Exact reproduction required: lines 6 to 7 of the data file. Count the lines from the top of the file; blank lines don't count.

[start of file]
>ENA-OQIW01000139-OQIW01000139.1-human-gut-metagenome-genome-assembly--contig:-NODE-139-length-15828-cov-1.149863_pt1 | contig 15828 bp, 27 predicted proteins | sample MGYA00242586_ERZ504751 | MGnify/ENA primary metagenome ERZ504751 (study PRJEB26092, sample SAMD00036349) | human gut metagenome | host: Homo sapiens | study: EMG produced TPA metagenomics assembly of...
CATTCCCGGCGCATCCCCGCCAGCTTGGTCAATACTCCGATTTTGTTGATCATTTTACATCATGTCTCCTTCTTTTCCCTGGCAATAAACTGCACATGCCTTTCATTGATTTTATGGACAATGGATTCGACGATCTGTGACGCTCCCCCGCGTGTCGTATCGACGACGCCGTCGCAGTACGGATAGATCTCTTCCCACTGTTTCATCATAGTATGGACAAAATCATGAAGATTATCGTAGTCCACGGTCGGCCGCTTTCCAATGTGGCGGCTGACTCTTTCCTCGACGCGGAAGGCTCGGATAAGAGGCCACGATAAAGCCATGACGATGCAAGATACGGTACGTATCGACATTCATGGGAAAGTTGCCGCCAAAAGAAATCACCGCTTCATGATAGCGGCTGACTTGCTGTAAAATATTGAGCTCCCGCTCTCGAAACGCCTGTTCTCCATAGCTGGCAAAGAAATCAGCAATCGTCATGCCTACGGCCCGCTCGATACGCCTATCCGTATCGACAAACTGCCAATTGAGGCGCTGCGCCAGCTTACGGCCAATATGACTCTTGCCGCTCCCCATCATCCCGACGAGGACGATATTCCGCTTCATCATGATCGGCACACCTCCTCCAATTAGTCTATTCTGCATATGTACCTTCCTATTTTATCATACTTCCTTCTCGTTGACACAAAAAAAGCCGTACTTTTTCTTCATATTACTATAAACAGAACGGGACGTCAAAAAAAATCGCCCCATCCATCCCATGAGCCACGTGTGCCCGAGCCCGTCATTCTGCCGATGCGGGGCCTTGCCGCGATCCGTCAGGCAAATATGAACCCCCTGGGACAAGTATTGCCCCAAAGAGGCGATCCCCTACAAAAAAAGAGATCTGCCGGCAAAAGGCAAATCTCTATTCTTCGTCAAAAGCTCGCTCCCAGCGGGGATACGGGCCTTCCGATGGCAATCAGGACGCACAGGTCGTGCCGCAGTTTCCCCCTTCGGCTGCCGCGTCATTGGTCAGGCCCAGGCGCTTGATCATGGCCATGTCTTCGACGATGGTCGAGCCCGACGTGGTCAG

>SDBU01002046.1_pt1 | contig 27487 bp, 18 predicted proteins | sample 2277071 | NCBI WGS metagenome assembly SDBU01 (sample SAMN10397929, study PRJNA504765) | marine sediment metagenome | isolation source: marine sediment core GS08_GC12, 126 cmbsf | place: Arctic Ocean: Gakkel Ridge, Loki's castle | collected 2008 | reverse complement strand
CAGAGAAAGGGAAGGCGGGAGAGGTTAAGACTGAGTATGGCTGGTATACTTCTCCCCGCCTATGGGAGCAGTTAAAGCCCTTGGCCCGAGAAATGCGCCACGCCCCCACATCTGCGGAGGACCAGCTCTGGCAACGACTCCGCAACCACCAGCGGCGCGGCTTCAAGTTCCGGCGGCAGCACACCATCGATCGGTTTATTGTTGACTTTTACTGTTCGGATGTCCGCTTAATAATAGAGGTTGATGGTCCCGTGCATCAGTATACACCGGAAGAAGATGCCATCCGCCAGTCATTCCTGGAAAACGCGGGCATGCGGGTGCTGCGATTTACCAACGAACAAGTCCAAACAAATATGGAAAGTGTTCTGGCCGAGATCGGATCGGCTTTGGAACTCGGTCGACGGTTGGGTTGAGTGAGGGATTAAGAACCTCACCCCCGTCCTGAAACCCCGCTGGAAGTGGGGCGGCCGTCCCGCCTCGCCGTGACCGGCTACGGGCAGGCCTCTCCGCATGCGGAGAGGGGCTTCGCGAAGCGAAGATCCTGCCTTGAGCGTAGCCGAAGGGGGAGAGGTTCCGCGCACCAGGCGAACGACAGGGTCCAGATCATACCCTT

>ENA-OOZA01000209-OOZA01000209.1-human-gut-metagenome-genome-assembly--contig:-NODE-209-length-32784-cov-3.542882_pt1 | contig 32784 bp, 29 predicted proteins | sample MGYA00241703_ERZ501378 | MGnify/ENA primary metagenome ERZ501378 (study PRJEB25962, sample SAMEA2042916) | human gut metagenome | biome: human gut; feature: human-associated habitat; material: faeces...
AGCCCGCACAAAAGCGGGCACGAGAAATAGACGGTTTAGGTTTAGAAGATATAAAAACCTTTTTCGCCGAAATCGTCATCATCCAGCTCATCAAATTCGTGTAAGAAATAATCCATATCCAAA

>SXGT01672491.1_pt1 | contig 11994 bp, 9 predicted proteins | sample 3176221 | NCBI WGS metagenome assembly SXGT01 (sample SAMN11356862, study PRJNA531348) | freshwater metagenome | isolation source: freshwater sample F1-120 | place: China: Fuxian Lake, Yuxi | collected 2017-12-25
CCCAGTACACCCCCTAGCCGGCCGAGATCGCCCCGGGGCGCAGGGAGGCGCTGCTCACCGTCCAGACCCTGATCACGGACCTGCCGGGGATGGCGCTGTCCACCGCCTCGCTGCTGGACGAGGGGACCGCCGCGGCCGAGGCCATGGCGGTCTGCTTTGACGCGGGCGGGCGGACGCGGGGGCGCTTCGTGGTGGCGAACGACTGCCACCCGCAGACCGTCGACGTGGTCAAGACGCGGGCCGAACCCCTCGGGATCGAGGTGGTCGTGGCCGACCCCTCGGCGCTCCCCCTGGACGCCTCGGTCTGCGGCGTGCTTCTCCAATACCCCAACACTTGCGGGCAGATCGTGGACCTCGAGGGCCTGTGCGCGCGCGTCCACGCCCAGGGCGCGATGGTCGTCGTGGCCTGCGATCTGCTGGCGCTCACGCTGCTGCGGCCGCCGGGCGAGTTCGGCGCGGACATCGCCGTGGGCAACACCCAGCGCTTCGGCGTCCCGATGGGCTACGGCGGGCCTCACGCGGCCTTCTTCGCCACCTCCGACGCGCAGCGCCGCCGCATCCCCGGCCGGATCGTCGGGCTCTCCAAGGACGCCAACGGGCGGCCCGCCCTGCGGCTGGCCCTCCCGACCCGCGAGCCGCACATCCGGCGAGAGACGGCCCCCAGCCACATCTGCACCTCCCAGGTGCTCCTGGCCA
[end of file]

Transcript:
AGCCCGCACAAAAGCGGGCACGAGAAATAGACGGTTTAGGTTTAGAAGATATAAAAACCTTTTTCGCCGAAATCGTCATCATCCAGCTCATCAAATTCGTGTAAGAAATAATCCATATCCAAA

>SXGT01672491.1_pt1 | contig 11994 bp, 9 predicted proteins | sample 3176221 | NCBI WGS metagenome assembly SXGT01 (sample SAMN11356862, study PRJNA531348) | freshwater metagenome | isolation source: freshwater sample F1-120 | place: China: Fuxian Lake, Yuxi | collected 2017-12-25